When Elanor Moss moves with her family for a fresh start after an unsuccessful suicide attempt, she thinks this will be a new beginning, a chance to shed the Old Elanor for the New Elanor and strike out on her own. Unfortunately, a catastrophic car accident intervenes, and sends her off into a spiraling catastrophe as her injured brain attempts to cope. The answer to her loneliness and confusion appears in the form of gorgeous and bold Madeline, but Madeline may be more than she seems. As Elanor’s life falls apart, her reality and yours as the reader will be hopelessly upended. And as this review continues, there will be major spoilers, so be warned.
The In-Between is a bold debut novel for Barbara Stewart, who chose to tackle some tough subjects here with a hand that is remarkably skilled, showing immense potential for future works. One of the things I love about this book (and something many readers did not) was the fact that it was highly ambiguous in nature from beginning to end. This is not a book that neatly ties things up or generates clean answers for the reader—I know how I personally interpreted it, but that’s not necessarily the only legitimate reading of the book.
In one version of the book, Elanor Moss is caught in a creepy supernatural situation as the soul of the twin sister who died in the womb instead of being born attempts to emerge. Madeline is the girl that was never born; perfect, because she never had an opportunity to do anything wrong on Earth, and a representation of everything Elanor is not and can never be. As she stalks through the house moving furniture, opening doors, and committing other acts, she slowly drives Elanor and her mother closer to the brink of a profound break in their relationship, because her mother refuses to accept that this is a haunting.
In another version of the book, Elanor is experiencing the onset of severe mental illness, in the form of a psychotic break. She hears voices and sees things, believes that people around her are conspiring to get her, and doesn’t trust anyone to help her. At the same time, though, she questions the world around her; she wonders if perhaps everything she’s experiencing is actually the result of mental illness, not a sideways step into a new reality, and wonders if maybe she really does need to reach out for help. Trapped between what she thinks is reality and her own doubts, Elanor struggles to navigate a tightrope that is ultimately too difficult for her.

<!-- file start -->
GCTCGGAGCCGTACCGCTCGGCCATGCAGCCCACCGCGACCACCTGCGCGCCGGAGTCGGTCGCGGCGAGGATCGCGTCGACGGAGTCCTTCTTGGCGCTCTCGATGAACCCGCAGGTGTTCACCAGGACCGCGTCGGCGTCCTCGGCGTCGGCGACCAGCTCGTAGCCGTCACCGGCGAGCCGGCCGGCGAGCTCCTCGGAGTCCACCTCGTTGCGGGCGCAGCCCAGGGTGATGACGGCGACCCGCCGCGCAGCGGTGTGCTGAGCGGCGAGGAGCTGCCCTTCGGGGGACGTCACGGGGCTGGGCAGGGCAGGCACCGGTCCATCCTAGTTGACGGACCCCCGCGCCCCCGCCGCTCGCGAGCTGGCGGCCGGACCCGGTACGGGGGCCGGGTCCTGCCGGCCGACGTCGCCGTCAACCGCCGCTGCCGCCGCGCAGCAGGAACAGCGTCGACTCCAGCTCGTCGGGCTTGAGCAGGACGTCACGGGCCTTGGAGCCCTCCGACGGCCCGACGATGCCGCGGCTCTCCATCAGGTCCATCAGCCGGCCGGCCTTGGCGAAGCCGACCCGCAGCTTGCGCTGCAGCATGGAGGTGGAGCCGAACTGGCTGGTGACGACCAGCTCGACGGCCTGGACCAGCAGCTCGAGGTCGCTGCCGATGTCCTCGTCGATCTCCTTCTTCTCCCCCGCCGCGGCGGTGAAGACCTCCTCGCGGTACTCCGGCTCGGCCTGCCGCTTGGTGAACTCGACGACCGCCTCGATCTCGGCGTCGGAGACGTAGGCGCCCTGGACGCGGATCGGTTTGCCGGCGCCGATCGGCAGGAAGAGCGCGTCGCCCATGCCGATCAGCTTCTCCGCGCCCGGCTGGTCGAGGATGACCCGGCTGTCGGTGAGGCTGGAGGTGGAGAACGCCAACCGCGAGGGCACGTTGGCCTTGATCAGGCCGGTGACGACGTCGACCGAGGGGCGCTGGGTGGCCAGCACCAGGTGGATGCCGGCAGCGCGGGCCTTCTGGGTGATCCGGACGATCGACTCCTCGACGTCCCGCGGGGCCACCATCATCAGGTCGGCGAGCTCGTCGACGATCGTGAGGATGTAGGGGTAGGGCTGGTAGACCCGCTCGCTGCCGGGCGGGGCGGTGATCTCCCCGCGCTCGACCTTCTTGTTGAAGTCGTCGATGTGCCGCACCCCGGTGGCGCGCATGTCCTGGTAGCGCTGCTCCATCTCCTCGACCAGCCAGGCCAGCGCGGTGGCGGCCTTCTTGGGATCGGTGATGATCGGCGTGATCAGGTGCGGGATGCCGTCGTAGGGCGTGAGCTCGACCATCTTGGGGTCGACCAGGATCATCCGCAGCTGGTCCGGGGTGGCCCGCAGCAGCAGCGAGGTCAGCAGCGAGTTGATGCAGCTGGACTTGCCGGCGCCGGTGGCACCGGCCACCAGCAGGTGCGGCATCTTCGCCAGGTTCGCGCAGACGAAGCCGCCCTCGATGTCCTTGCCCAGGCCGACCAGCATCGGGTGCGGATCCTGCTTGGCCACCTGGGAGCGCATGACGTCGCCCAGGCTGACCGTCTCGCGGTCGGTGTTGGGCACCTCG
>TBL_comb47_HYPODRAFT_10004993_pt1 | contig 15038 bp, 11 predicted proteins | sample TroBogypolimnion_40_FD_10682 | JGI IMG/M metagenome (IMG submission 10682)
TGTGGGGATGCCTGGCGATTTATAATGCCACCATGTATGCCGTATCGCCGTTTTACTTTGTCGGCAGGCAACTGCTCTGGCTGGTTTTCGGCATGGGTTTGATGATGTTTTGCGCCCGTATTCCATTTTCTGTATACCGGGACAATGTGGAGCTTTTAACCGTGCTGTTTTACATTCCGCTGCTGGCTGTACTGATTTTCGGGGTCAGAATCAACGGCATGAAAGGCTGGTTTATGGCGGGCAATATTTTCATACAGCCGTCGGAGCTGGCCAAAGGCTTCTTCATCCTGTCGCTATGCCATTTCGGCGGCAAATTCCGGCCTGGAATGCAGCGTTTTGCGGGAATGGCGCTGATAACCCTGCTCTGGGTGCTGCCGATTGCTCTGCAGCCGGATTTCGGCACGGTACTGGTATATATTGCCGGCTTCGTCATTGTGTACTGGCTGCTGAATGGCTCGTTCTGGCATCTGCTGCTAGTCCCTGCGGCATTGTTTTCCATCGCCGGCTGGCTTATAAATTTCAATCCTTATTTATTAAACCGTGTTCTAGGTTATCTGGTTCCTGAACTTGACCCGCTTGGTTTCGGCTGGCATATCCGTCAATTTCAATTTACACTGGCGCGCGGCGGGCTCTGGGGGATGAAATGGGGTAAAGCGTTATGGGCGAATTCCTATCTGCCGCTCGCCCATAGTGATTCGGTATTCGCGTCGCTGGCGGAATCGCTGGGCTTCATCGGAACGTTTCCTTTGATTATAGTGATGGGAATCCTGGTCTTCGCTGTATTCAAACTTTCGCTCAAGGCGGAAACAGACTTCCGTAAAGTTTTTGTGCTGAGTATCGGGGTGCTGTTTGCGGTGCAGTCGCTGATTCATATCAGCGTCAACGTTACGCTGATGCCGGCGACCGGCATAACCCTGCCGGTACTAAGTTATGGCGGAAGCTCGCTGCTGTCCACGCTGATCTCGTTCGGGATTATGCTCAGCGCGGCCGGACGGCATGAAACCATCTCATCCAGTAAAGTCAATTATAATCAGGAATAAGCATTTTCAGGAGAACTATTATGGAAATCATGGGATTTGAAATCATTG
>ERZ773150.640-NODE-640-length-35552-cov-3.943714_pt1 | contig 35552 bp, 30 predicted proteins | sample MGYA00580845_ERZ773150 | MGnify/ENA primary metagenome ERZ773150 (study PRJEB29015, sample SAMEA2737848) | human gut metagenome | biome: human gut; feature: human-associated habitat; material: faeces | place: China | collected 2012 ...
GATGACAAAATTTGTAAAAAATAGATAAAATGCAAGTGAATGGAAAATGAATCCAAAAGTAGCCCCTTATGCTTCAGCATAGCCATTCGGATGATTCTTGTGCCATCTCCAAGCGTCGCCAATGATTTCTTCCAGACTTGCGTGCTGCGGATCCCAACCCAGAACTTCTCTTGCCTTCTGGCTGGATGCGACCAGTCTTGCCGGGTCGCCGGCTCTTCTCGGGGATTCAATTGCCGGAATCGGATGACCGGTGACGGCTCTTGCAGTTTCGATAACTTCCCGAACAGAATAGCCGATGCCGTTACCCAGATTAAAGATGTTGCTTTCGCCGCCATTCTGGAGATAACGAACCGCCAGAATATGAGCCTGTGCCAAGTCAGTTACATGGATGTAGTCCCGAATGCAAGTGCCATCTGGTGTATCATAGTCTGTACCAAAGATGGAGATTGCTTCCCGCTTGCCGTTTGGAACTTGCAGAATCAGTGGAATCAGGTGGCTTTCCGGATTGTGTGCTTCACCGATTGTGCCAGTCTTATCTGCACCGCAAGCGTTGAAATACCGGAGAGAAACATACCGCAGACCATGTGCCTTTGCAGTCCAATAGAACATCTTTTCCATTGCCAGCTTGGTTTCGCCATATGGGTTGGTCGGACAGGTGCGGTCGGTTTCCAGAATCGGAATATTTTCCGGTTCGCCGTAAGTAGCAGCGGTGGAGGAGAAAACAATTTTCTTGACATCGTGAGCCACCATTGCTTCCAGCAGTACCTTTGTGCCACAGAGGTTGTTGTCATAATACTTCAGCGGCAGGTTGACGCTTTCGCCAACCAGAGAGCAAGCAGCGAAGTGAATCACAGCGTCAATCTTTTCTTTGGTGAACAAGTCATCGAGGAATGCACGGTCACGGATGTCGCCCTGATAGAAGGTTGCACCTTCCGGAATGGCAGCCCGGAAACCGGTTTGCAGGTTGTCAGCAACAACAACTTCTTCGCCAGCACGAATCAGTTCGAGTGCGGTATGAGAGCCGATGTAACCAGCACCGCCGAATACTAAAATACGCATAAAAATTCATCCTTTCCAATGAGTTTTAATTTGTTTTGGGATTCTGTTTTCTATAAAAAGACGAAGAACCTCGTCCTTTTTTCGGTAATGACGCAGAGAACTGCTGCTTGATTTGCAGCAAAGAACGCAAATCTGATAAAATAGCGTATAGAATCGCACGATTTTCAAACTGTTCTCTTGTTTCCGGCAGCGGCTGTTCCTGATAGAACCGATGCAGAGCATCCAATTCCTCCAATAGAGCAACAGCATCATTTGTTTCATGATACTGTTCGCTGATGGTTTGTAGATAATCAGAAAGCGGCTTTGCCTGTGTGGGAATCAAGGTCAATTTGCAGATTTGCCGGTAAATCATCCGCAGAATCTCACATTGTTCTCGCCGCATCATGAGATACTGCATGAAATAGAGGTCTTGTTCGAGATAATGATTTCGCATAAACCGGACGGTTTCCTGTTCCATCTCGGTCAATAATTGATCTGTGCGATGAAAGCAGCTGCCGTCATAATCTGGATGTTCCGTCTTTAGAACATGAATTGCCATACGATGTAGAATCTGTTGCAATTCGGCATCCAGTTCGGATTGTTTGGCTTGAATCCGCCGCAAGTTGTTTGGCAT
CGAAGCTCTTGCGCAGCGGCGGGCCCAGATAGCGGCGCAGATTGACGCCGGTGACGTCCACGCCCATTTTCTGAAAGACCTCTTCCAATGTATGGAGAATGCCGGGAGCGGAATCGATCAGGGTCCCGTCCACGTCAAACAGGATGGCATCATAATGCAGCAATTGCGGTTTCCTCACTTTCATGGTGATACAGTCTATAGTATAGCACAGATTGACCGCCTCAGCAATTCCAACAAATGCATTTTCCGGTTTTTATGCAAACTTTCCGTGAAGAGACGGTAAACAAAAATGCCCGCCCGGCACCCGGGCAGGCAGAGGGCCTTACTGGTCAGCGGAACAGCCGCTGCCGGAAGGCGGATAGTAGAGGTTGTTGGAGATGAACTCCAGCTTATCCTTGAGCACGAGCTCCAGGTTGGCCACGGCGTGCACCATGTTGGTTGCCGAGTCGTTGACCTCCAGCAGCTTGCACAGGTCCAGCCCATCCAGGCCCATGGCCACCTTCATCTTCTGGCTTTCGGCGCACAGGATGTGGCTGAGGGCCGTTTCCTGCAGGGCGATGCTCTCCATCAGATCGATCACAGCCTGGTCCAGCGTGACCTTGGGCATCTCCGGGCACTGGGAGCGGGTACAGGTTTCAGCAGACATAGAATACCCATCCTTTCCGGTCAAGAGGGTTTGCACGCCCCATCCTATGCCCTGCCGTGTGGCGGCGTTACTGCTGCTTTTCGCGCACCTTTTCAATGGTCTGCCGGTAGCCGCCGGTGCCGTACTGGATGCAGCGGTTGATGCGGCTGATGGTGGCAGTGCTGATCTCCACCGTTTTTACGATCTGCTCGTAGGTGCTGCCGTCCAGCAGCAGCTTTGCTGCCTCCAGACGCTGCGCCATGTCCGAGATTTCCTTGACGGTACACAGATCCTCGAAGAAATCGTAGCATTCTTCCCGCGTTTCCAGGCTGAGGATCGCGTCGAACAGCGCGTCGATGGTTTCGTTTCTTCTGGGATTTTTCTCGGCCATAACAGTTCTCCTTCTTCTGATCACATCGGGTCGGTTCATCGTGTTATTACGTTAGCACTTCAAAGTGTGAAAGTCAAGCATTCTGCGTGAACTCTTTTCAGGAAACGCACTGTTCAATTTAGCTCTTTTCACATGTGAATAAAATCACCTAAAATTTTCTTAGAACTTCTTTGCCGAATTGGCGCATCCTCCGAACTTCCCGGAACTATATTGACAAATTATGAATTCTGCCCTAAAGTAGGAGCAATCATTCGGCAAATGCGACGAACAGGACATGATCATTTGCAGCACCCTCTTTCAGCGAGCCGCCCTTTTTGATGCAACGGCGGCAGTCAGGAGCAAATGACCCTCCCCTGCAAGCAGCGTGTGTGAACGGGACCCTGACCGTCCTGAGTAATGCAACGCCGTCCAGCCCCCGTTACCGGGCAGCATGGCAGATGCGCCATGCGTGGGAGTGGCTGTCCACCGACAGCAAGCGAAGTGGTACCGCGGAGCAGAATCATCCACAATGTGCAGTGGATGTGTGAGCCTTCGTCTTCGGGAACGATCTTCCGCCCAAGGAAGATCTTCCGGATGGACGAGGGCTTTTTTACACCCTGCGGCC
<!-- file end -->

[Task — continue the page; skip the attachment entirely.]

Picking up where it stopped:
Whichever version you think is the true narrative (and perhaps it is a bit of both?) when Elanor falls, she falls hard. The people around her have not fully understood how deep in trouble she is until it’s too late, and they struggle to get her the help she needs, even if she’s not exactly sure what form that help should take. Does she need an exorcist or a psychiatrist? Medications or a seance? With her whole life torn apart by the accident and its aftermath, Elanor lives in a world of shifting quicksand and she’s not sure where to turn.
Obviously, I have a certain soft spot for young adult fiction that explores mental illness, especially when it does so in a nebulous way. The experience of mental illness is rarely clear-cut; it is not the same for everyone, let alone between two people, and it often onsets during periods of extreme stress, when the entire world seems to be shifting and it becomes very difficult to tell what is real and what is not, and whether you should be questioning your reality. As in Wild Awake, on the surface this might be a book about one thing, but as the story progresses you realise that something is going deeply wrong and the character is floundering.
For outside observers, that struggle may be painful to watch, but it also provides a glimpse into what it is like to not understand the boundaries of reality. Many people who have not experienced psychosis and similar breaks with reality don’t understand, on a visceral level, what it is like to genuinely not know what is real and what is not, and to not know where to turn in search of answers. For Elanor, these nebulous barriers seem to flex and turn with her, and she lives in a world where nothing, even her own perceptions, can be trusted. Stewart brings that out with bold strokes of the pen here, offering insight into an experience that some readers may never have, but they could someday observe.
For readers who may go on to experience mental illness (or those who are struggling with it, or even those who live with managed mental health conditions), The In-Between offers something else. A sense of immediacy, of common ground, of not being alone in the world. One of the common experiences of adolescents in mental health crises is the belief that they are experiencing something unique to them, that something about them is fundamentally broken and wrong, and that they don’t dare reach out for help. Knowing that other people have had similar experiences, and survived, is a critical part of coming to terms with adolescent mental illness, and to seeking assistance from friends, family, and professionals.
Maybe Elanor is just haunted. Maybe she’s mentally ill. Maybe she’s both, and like many young women, she lives in a world where few people are going to take her seriously when she tries to talk about it. That’s why books like this become so important; because they act as reassurance to people going through new and difficult life experiences, and because they serve as a reminder to outsiders that these experiences are terrifying and deserve compassion, not fear, hatred, or disdain.